Food distribution at the food pantry at 2201 Morris St., Beaufort, will resume Wednesday.

Details: 843-271-0433


The church will dedicate its new Walker organ as part of the 9 a.m. service Sunday. R. Steven Branyon, All Saints' organist/choirmaster, will include the works of Vaughan Williams, Mathias and Walton. The church is at 3001 Meeting St., Hilton Head.

Details: Steven Branyon, 843-681-8333


An open 12-Step Meeting is held from 7 to 8 p.m. every Tuesday in the Fellowship Hall. The church is on S.C. 170 near the back gates of Sun City Hilton Head in Okatie/Bluffton.

Details: 843-705-7939


Pastor Lawrence Washington, pastor of Omega Worship Center, will speak from noon to 12:45 p.m. Wednesday in Helen Galloway's Memorial Chapel of Chisholm Galloway Home for Funerals, 808 Bladen St., Beaufort.

Details: 843-524-6634


The synagogue will host its weekend with Rabbi Arnold Belzer and his wife, Arlene, at 7 p.m. Friday and at 10 a.m. Jan. 14, after which a light lunch will be served. Belzer will officiate at both services. He served as rabbi of Savannah's historic Mickve Israel for more than 20 years. Beth Israel was founded in Beaufort in 1905. The synagogue is at 401 Scott St., Beaufort.

Details: 843-524-4076,


John Gadson, former director of Penn Center, will speak at the Dr. Martin Luther King Jr. Service at 8 p.m. Friday. The congregation meets at 4501 Meeting St. Hilton Head Island.

Details: 843-689-2178


A free, warm meal and conversation is offered from 6 to 7 p.m. each Friday at the church, 871 Parris Island Gateway, Beaufort. Refining Christian Maturity Recovery meeting will be at 7 p.m. A food pantry also is available.

Details: Joy Kircher, 843-575-2200,


All churches in District Three of the Old Ashley Baptist Association will meet at 9 a.m. Jan. 21 at Israelite Baptist Church, Laurel Bay. The church is at 46 Rug Rag Road, Laurel Bay.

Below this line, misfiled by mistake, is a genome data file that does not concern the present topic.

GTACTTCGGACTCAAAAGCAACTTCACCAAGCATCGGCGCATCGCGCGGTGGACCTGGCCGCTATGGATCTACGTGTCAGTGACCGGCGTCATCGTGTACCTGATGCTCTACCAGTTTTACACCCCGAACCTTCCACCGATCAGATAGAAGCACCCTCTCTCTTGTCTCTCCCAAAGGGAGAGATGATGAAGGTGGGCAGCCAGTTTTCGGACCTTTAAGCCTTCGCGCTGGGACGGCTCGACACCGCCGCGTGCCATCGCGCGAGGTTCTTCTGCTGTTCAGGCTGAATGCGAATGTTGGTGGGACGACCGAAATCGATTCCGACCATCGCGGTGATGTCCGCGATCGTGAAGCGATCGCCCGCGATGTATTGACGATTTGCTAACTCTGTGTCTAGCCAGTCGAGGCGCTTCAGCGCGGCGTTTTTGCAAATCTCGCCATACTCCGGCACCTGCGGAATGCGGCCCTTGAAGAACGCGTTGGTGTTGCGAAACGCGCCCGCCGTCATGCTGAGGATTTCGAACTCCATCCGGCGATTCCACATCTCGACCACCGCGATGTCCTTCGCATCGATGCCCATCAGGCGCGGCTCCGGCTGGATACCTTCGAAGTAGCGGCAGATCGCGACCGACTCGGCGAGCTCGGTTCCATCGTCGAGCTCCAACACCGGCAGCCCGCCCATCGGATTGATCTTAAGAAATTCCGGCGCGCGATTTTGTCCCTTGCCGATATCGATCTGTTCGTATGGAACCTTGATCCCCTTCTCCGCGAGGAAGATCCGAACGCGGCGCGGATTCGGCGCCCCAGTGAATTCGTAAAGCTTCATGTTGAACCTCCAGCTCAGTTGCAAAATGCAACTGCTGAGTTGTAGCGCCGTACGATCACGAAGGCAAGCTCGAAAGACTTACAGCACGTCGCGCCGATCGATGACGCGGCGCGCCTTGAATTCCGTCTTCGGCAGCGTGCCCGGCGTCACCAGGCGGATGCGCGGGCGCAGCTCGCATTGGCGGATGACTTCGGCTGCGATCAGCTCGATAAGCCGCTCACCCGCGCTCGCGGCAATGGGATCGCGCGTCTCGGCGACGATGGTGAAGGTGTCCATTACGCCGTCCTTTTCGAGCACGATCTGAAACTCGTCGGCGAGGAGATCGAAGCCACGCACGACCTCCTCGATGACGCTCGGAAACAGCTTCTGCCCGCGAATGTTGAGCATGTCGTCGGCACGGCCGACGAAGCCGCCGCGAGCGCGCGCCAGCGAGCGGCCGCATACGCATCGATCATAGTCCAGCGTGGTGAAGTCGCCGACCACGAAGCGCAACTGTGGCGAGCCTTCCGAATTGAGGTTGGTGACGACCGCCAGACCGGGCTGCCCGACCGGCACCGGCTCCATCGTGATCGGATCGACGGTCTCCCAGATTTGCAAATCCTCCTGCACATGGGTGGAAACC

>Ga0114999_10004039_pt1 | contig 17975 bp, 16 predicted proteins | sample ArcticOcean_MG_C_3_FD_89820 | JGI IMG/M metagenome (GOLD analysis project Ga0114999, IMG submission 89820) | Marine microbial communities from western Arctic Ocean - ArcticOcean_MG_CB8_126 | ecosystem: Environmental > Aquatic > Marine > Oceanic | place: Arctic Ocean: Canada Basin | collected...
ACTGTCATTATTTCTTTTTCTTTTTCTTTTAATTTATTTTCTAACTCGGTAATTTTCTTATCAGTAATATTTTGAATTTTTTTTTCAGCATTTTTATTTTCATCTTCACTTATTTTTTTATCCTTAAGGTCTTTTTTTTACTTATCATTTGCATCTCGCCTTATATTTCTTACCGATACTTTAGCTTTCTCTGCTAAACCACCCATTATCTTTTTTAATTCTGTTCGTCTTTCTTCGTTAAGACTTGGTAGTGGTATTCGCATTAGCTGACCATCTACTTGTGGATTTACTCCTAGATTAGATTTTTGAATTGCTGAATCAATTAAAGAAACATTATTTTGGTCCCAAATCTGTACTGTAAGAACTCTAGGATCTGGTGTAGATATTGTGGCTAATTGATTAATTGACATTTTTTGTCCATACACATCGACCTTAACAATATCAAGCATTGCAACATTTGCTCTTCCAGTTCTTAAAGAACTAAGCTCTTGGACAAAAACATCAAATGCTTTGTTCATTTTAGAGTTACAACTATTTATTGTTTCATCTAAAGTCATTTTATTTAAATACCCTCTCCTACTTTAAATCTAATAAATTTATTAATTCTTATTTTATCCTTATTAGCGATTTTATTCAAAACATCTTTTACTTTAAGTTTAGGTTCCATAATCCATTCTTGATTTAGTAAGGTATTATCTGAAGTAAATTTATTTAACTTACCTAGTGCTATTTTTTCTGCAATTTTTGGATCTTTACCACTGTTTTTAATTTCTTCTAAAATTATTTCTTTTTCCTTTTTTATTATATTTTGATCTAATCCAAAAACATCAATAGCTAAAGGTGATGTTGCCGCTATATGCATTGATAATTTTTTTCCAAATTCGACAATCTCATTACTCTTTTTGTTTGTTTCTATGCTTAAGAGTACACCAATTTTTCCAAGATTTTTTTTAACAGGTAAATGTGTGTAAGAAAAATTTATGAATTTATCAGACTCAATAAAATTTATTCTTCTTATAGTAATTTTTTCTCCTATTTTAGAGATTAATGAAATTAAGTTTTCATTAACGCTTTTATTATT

Details: 843-812-6927


  • The oldest public building in Beaufort, and one of the oldest continuously operating churches in the country, will celebrate its 300th anniversary beginning with opening ceremonies from 9:15 to 10 a.m. Jan. 22.

  • The Right Reverend and Right Honorable Richard Chartres, Lord Bishop of London, will be a special guest and will preach at the worship service. Chartres officiated at the royal wedding earlier this year.

    The event will include the ringing of the 1726 church bell at 9:15 a.m. and calling all to worship as they did in the 18th century. Flag bearers with various historical flags and in period costumes will line the front walkway of the church as a town crier will "cry" a greeting from Queen Elizabeth and the Archbishop of Canterbury. A special worship service will follow with sermon by Chartres, with original tricentennial music composed by English composer Malcolm Archer and performed by the St. Helena's choir, accompanied by special orchestral musicians.

    The church is at 505 Church St., Beaufort.


  • The church will offer two 13-week programs, Divorce Care and DivorceCare 4 Kids beginning at 6:30 p.m. Jan. 24 to help in the healing and recovery process and to deal with divorce and separation issues at 507 Newcastle St., Beaufort.

  • Details: Carole Cash, 843-379-5944 to register; or call Tim Edwards, 843-522-1712 to register kids ages 5 to 12.